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How many different ways can one solve an eigenvalue problem and plot its corresponding eigenfunctions in Mathematica? For example for Harmonic Oscillator? Which one is the most accurate one?

Thanks in advance.

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marked as duplicate by Jens, Öskå, rasher, m_goldberg, bobthechemist Jun 13 at 22:53

This question has been asked before and already has an answer. If those answers do not fully address your question, please ask a new question.

    
You might look here: link –  eldo Jun 13 at 9:48
    
Actually, I am not looking for Harmonic Oscillator. I am intersted how can one in general solve Eigenvalue Problem numerically by Mathematica. –  user14782 Jun 13 at 9:52
    
What sort of eigen problem are you trying to solve? Is it a partial differential equation or a set of ordinary differential equations? Some code from you would help. Have you looked at Eigensystems and its variants in Help? –  Hugh Jun 13 at 10:20
    
it is an ordinary 1 dimensional second order differential equation. Imagine potential is 1/2x^2 and I want to obtain eigenvalues and plot eigenfunctions. I would like to learn the general procedure of solving such problems in Mathematica. –  user14782 Jun 13 at 10:23
    
@user14782 the method will depend on what Schroedinger equation you want to solve. Single particle or many-body? In the continuum or on a lattice? Is the Hamiltonian time-dependent or not? Even if you specify single-particle, in a continuum and time-independent, you can 1) discretise space and solve, 2) solve exactly part of the problem (eg the potential part), expand the rest in terms of that, and trunacate (1 is a special case of this) etc. Basically you need to be more specific, otherwise the answer to your question would be the bulk of modern computational physics. –  acl Jun 13 at 10:39

2 Answers 2

Here is how you can solve the simple harmonic oscillator — i.e. quadratic potential — eigenvalue problem using Mathematica. For simplicity, I set all of the constants to unity.

Define the differential (Schrödinger) equation.

deqn = -(1/2) y''[x] + 1/2 x^2 y[x] == e y[x];

Solve the differential equation.

sol = DSolve[deqn, y, x][[1]]

(*
  {y -> Function[{x}, 
    C[2] ParabolicCylinderD[1/2 (-1 - 2 e), I Sqrt[2] x] + 
    C[1] ParabolicCylinderD[1/2 (-1 + 2 e), Sqrt[2] x]]}
*)

This is the general solution, parameterised by the eigenvalue e and two constants of integration C[1] and C[2].

We have to ensure that the solution is square integrable, so it had better behave itself as x goes to +Infinity and as x goes to -Infinity.

Do a series expansion about x = +Infinity.

y[x] /. sol // Series[#, {x, Infinity, 1}] & // Expand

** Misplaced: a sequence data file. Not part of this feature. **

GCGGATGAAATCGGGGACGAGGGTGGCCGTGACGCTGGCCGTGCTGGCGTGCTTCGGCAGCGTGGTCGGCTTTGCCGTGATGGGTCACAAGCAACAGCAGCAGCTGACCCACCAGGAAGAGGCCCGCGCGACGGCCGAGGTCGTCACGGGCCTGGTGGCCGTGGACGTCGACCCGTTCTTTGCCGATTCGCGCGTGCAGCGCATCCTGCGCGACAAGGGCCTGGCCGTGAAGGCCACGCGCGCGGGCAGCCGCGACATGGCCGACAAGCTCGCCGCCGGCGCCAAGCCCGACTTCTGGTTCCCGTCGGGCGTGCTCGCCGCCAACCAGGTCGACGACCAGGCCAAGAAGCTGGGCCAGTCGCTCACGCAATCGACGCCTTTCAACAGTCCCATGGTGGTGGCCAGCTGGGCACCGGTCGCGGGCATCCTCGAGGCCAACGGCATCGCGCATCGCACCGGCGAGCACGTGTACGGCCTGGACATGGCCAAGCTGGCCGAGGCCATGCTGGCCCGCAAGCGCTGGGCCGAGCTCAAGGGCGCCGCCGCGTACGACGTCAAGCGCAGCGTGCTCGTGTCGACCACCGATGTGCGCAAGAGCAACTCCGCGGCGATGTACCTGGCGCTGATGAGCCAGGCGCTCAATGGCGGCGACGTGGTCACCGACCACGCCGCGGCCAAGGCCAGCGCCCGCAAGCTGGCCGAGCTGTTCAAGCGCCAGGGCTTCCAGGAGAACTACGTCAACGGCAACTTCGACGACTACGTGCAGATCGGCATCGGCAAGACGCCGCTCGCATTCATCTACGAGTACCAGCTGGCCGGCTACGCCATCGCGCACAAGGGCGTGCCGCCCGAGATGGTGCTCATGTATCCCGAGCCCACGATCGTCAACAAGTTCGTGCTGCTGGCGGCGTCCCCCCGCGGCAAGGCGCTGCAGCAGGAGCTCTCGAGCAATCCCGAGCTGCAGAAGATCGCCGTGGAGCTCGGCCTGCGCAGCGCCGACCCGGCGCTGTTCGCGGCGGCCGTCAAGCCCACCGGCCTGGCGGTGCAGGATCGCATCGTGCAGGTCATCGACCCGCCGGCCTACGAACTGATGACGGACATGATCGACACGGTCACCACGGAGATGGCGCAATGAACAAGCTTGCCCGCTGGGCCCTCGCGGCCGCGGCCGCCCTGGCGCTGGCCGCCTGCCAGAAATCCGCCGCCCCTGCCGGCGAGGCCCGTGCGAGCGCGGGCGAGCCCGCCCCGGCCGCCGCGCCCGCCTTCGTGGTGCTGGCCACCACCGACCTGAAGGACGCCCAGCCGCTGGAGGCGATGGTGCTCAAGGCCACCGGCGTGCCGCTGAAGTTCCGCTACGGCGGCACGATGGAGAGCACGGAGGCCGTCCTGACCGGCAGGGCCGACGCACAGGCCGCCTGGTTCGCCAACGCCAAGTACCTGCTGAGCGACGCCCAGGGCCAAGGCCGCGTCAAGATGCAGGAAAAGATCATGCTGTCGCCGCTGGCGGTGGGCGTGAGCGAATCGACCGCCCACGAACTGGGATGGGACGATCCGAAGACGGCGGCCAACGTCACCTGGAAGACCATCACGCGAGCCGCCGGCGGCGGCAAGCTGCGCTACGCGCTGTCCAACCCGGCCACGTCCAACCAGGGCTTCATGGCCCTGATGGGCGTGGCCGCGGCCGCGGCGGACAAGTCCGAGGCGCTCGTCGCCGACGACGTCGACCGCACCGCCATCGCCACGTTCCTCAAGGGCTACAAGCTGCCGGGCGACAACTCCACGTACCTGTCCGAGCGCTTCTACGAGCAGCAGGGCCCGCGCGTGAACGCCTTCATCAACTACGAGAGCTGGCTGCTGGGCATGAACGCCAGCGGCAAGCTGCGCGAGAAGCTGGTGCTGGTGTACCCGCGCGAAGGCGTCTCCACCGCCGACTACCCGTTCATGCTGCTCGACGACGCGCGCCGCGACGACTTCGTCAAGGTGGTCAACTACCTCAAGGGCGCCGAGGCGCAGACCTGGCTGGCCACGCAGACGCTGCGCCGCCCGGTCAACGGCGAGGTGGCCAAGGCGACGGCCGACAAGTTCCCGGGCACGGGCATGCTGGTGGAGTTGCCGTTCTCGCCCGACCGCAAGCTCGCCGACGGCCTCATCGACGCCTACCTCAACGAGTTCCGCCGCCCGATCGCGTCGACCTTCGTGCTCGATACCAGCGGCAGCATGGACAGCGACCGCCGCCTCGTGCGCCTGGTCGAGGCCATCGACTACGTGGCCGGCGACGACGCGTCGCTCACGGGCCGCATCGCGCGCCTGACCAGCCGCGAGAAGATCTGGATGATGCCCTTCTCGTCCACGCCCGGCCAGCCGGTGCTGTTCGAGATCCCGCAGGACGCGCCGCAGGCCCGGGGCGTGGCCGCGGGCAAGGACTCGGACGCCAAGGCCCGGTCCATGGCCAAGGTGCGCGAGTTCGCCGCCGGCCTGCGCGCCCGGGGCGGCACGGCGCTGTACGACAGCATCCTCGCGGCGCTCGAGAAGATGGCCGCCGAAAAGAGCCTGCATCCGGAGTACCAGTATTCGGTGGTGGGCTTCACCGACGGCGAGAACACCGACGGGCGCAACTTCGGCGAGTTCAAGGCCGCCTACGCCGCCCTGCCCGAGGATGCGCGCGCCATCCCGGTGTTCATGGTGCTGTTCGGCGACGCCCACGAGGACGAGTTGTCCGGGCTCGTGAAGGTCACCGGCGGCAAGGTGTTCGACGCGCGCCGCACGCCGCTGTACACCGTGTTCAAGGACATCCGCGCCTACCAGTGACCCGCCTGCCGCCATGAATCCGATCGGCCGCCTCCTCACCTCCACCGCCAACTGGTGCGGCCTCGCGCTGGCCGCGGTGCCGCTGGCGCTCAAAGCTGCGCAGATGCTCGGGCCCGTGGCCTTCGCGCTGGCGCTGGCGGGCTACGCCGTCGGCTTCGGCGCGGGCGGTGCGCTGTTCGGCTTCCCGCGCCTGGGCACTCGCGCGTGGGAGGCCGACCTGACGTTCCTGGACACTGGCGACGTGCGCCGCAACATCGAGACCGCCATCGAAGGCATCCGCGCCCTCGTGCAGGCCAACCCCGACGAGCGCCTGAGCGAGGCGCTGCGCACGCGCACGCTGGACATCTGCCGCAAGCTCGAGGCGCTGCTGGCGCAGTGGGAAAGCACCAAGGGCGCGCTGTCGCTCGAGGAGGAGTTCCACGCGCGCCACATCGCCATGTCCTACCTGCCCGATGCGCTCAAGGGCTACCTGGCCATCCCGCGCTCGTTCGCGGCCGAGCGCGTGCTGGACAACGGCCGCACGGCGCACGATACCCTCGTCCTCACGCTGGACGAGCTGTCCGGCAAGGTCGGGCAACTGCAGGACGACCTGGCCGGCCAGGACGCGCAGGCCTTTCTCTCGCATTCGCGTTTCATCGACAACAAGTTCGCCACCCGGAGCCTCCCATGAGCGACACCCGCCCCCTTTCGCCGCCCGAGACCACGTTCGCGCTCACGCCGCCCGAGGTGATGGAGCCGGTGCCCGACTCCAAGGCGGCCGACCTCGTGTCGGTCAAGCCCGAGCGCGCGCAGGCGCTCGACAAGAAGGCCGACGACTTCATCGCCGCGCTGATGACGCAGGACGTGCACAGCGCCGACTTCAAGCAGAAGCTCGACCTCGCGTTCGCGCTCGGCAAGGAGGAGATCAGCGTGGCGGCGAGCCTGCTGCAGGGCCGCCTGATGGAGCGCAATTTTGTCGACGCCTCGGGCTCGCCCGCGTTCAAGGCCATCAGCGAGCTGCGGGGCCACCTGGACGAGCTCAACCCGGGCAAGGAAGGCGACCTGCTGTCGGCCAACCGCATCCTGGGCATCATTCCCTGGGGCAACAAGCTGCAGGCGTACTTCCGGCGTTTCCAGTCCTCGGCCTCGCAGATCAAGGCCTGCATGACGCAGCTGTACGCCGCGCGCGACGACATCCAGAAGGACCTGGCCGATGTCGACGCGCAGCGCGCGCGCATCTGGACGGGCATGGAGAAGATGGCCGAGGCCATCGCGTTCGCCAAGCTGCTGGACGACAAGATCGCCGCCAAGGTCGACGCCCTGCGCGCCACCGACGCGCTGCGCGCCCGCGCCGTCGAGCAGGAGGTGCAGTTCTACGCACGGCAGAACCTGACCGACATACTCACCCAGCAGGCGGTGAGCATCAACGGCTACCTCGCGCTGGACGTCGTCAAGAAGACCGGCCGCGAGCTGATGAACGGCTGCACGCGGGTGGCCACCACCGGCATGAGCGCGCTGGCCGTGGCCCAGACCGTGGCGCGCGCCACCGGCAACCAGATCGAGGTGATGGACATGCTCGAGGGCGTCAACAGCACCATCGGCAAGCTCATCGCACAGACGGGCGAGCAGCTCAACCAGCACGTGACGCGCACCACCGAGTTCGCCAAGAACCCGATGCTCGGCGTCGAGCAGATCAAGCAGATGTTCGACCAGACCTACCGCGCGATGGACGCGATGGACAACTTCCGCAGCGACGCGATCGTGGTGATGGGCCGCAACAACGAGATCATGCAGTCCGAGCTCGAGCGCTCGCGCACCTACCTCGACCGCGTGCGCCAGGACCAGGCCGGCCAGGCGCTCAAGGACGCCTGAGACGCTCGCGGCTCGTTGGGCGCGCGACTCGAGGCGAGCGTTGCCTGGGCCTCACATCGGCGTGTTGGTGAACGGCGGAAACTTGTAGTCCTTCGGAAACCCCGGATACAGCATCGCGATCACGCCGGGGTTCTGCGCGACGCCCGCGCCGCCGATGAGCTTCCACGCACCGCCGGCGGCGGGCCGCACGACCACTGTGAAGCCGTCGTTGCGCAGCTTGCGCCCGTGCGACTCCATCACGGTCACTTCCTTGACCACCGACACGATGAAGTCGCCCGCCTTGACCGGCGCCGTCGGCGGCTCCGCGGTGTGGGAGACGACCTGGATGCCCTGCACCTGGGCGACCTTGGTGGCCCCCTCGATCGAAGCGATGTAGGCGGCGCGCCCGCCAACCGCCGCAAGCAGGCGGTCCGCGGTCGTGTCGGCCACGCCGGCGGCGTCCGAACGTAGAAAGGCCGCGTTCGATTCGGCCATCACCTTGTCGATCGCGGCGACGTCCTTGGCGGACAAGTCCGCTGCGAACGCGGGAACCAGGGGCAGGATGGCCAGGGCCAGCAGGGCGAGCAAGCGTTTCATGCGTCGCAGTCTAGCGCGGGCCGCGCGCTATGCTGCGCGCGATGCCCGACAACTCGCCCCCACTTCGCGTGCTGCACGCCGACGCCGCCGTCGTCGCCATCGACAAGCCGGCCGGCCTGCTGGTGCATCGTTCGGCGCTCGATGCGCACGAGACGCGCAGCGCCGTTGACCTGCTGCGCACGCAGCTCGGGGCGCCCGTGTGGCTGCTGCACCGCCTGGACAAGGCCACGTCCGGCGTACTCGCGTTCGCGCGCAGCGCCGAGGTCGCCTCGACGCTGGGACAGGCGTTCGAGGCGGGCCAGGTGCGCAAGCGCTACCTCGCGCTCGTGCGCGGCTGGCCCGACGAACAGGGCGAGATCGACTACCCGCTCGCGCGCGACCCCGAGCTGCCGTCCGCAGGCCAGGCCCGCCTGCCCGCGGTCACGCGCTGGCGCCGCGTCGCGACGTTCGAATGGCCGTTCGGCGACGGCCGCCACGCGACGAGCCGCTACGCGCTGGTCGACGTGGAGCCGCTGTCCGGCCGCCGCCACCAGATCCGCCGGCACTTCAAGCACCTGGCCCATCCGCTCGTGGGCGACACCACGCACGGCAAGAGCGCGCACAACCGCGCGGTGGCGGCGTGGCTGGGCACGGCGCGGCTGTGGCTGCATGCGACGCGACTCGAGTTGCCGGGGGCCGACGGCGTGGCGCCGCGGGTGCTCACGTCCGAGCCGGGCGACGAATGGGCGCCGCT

(* E^(x^2/2) C[2] (expression1) + E^(-(x^2/2)) C[1] (expression2) *)

So, rather than sol, you must now use sol /. C[2] -> 0, so that C[2] = 0 suppresses the divergent E^(x^2/2) term.

Do a series expansion about x = -Infinity.

y[x] /. sol /. C[2] -> 0 // Series[#, {x, -Infinity, 1}] & // Expand

(* E^(x^2/2) (expression1a) + E^(-(x^2/2)) (expression2a) *)

Somehow you must arrange things so that expression1a suppresses the divergent E^(x^2/2) term. In this case expression1a contains the factor

suppress = -((I 2^(1/4 (1 - 2 e)) E^(-I e \[Pi]) Sqrt[\[Pi]])/ Gamma[1/2 (1 - 2 e)]);

If you plot suppress versus e you find that it has zeros at half-integer values of e — i.e. e = 1/2 + m where m = 0, 1, 2, ... — which gives you the familiar ladder of simple harmonic oscillator eigenvalues.

Plot[Abs[suppress], {e, 0, 5}]

(* graphics *)

So the (yet to be normalised) solution of the differential equation is finally

y[x] /. sol /. C[2] -> 0 /. e -> 1/2 + m // Simplify

(* C[1] ParabolicCylinderD[m, Sqrt[2] x] *)

Verify that this is indeed a solution of the differential equation.

deqn /. sol /. C[2] -> 0 /. e -> 1/2 + m // FullSimplify[#, Assumptions -> m \[Element] Integers] &

(* True *)

Variants of this approach can be used solve for the eigenfunctions and eigenvalues of other (sufficiently simple) potentials.

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It's Great! Thanks! –  user14782 Jun 13 at 17:12
    
@user14782 - you should click the up- and down-buttons of Stephen Luttrel's answer. –  eldo Jun 13 at 18:00
    
You are right! I was not familiar with that. –  user14782 Jun 13 at 18:29
    
@user14782 ideally you only click the up button if you find the answer helpful, of course :) –  acl Jun 13 at 19:42

You can solve the characteristic polynomial of your matrix (equation(s)):

CharacteristicPolynomial[ m, \[Lambda]]
Solve[0 == %, \[Lambda]]

or just use this function

Eigenvalues[m]
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I would like to solve Schrodinger differential equation and plot the eigenfunctions. –  user14782 Jun 13 at 10:15

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